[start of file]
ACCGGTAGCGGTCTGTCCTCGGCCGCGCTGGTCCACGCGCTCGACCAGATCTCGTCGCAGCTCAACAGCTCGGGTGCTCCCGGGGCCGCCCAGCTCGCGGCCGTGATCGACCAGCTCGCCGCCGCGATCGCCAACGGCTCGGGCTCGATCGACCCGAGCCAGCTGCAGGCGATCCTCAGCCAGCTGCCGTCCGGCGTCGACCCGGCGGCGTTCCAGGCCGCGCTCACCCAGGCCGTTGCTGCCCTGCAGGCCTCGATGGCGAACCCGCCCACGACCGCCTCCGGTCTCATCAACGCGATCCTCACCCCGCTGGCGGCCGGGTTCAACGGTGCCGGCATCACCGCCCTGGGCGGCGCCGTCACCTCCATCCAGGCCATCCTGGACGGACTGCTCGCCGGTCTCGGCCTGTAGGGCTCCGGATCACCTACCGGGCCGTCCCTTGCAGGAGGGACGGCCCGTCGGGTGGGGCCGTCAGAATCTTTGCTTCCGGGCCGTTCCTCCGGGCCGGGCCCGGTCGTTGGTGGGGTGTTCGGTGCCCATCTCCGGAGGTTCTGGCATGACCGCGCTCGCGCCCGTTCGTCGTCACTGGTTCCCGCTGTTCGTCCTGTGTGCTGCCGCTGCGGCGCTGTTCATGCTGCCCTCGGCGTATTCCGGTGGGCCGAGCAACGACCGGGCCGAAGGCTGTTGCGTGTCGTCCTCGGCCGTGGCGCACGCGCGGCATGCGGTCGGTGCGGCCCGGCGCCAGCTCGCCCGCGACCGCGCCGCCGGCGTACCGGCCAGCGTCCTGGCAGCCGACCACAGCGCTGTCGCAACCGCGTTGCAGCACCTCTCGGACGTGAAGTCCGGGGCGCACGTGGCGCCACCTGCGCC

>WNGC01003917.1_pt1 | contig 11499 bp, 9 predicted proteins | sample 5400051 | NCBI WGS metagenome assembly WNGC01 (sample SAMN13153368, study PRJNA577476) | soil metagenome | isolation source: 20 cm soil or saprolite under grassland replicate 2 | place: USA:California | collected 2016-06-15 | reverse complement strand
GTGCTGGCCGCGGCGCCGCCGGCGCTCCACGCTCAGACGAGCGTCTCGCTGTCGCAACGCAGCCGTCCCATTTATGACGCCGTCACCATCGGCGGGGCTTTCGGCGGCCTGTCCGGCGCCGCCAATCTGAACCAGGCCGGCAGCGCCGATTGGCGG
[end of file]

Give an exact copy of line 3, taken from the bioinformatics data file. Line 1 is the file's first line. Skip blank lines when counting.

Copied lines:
GTGCTGGCCGCGGCGCCGCCGGCGCTCCACGCTCAGACGAGCGTCTCGCTGTCGCAACGCAGCCGTCCCATTTATGACGCCGTCACCATCGGCGGGGCTTTCGGCGGCCTGTCCGGCGCCGCCAATCTGAACCAGGCCGGCAGCGCCGATTGGCGG